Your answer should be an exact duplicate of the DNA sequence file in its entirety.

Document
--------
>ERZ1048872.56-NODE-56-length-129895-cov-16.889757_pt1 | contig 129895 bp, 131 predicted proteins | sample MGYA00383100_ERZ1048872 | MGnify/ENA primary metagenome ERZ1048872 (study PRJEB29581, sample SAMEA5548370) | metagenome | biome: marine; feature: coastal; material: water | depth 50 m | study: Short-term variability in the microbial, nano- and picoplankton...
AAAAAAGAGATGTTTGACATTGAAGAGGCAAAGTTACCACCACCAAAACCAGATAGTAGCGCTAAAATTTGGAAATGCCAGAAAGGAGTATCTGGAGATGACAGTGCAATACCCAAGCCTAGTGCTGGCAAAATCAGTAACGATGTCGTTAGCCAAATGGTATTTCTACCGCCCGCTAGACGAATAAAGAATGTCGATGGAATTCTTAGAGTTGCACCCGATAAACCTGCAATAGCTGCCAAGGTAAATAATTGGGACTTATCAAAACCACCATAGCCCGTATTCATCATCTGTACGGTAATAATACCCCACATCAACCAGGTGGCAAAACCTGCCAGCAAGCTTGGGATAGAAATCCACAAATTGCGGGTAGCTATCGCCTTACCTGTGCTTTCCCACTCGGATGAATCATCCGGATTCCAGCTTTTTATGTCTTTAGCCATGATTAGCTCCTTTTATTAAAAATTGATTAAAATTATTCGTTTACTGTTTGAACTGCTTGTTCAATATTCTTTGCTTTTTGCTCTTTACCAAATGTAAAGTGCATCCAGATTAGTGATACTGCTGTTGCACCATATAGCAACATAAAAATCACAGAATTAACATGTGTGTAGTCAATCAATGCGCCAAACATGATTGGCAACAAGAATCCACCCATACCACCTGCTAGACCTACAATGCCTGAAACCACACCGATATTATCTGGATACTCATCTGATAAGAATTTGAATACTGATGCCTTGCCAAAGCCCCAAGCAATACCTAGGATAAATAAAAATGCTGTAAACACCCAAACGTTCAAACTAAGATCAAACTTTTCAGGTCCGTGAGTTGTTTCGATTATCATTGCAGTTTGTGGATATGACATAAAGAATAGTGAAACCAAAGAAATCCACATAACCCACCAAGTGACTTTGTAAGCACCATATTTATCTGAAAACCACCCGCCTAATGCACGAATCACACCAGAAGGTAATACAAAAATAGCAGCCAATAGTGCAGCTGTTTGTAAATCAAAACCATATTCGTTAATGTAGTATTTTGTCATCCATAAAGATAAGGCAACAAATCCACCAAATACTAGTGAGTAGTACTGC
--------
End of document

>ERZ1048872.56-NODE-56-length-129895-cov-16.889757_pt1 | contig 129895 bp, 131 predicted proteins | sample MGYA00383100_ERZ1048872 | MGnify/ENA primary metagenome ERZ1048872 (study PRJEB29581, sample SAMEA5548370) | metagenome | biome: marine; feature: coastal; material: water | depth 50 m | study: Short-term variability in the microbial, nano- and picoplankton...
AAAAAAGAGATGTTTGACATTGAAGAGGCAAAGTTACCACCACCAAAACCAGATAGTAGCGCTAAAATTTGGAAATGCCAGAAAGGAGTATCTGGAGATGACAGTGCAATACCCAAGCCTAGTGCTGGCAAAATCAGTAACGATGTCGTTAGCCAAATGGTATTTCTACCGCCCGCTAGACGAATAAAGAATGTCGATGGAATTCTTAGAGTTGCACCCGATAAACCTGCAATAGCTGCCAAGGTAAATAATTGGGACTTATCAAAACCACCATAGCCCGTATTCATCATCTGTACGGTAATAATACCCCACATCAACCAGGTGGCAAAACCTGCCAGCAAGCTTGGGATAGAAATCCACAAATTGCGGGTAGCTATCGCCTTACCTGTGCTTTCCCACTCGGATGAATCATCCGGATTCCAGCTTTTTATGTCTTTAGCCATGATTAGCTCCTTTTATTAAAAATTGATTAAAATTATTCGTTTACTGTTTGAACTGCTTGTTCAATATTCTTTGCTTTTTGCTCTTTACCAAATGTAAAGTGCATCCAGATTAGTGATACTGCTGTTGCACCATATAGCAACATAAAAATCACAGAATTAACATGTGTGTAGTCAATCAATGCGCCAAACATGATTGGCAACAAGAATCCACCCATACCACCTGCTAGACCTACAATGCCTGAAACCACACCGATATTATCTGGATACTCATCTGATAAGAATTTGAATACTGATGCCTTGCCAAAGCCCCAAGCAATACCTAGGATAAATAAAAATGCTGTAAACACCCAAACGTTCAAACTAAGATCAAACTTTTCAGGTCCGTGAGTTGTTTCGATTATCATTGCAGTTTGTGGATATGACATAAAGAATAGTGAAACCAAAGAAATCCACATAACCCACCAAGTGACTTTGTAAGCACCATATTTATCTGAAAACCACCCGCCTAATGCACGAATCACACCAGAAGGTAATACAAAAATAGCAGCCAATAGTGCAGCTGTTTGTAAATCAAAACCATATTCGTTAATGTAGTATTTTGTCATCCATAAAGATAAGGCAACAAATCCACCAAATACTAGTGAGTAGTACTGC